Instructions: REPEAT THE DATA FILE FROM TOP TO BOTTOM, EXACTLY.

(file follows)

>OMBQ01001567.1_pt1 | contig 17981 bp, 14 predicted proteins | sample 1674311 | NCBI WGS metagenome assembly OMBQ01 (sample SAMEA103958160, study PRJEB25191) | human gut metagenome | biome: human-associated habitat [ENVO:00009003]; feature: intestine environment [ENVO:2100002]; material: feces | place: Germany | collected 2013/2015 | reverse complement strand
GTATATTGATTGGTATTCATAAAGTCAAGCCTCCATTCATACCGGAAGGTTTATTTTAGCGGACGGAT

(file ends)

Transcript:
>OMBQ01001567.1_pt1 | contig 17981 bp, 14 predicted proteins | sample 1674311 | NCBI WGS metagenome assembly OMBQ01 (sample SAMEA103958160, study PRJEB25191) | human gut metagenome | biome: human-associated habitat [ENVO:00009003]; feature: intestine environment [ENVO:2100002]; material: feces | place: Germany | collected 2013/2015 | reverse complement strand
GTATATTGATTGGTATTCATAAAGTCAAGCCTCCATTCATACCGGAAGGTTTATTTTAGCGGACGGAT